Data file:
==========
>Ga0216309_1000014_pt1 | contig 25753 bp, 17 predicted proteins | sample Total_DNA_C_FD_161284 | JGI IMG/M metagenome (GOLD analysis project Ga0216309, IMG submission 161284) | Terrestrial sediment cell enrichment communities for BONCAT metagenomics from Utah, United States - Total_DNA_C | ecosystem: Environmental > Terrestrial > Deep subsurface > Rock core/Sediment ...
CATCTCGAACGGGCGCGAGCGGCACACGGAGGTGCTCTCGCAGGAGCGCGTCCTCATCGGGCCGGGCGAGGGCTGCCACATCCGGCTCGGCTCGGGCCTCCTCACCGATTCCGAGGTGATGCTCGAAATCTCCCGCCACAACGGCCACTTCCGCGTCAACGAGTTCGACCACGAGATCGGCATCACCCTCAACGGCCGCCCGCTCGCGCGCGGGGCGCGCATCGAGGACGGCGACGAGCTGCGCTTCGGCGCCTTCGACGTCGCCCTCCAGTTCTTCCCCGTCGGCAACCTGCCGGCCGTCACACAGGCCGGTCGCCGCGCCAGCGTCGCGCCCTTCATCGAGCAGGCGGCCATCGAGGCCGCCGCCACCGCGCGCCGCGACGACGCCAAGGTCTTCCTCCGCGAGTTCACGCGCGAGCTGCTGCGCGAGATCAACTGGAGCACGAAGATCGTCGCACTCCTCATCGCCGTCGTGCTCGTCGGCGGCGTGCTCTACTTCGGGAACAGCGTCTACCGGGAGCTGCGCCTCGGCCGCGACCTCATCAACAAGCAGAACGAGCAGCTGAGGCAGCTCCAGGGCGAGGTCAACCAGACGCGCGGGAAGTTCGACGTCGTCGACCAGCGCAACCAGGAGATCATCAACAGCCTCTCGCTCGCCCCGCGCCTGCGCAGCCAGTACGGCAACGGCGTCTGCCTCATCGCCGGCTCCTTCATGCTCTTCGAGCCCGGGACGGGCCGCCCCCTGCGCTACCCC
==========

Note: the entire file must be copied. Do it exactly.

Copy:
>Ga0216309_1000014_pt1 | contig 25753 bp, 17 predicted proteins | sample Total_DNA_C_FD_161284 | JGI IMG/M metagenome (GOLD analysis project Ga0216309, IMG submission 161284) | Terrestrial sediment cell enrichment communities for BONCAT metagenomics from Utah, United States - Total_DNA_C | ecosystem: Environmental > Terrestrial > Deep subsurface > Rock core/Sediment ...
CATCTCGAACGGGCGCGAGCGGCACACGGAGGTGCTCTCGCAGGAGCGCGTCCTCATCGGGCCGGGCGAGGGCTGCCACATCCGGCTCGGCTCGGGCCTCCTCACCGATTCCGAGGTGATGCTCGAAATCTCCCGCCACAACGGCCACTTCCGCGTCAACGAGTTCGACCACGAGATCGGCATCACCCTCAACGGCCGCCCGCTCGCGCGCGGGGCGCGCATCGAGGACGGCGACGAGCTGCGCTTCGGCGCCTTCGACGTCGCCCTCCAGTTCTTCCCCGTCGGCAACCTGCCGGCCGTCACACAGGCCGGTCGCCGCGCCAGCGTCGCGCCCTTCATCGAGCAGGCGGCCATCGAGGCCGCCGCCACCGCGCGCCGCGACGACGCCAAGGTCTTCCTCCGCGAGTTCACGCGCGAGCTGCTGCGCGAGATCAACTGGAGCACGAAGATCGTCGCACTCCTCATCGCCGTCGTGCTCGTCGGCGGCGTGCTCTACTTCGGGAACAGCGTCTACCGGGAGCTGCGCCTCGGCCGCGACCTCATCAACAAGCAGAACGAGCAGCTGAGGCAGCTCCAGGGCGAGGTCAACCAGACGCGCGGGAAGTTCGACGTCGTCGACCAGCGCAACCAGGAGATCATCAACAGCCTCTCGCTCGCCCCGCGCCTGCGCAGCCAGTACGGCAACGGCGTCTGCCTCATCGCCGGCTCCTTCATGCTCTTCGAGCCCGGGACGGGCCGCCCCCTGCGCTACCCC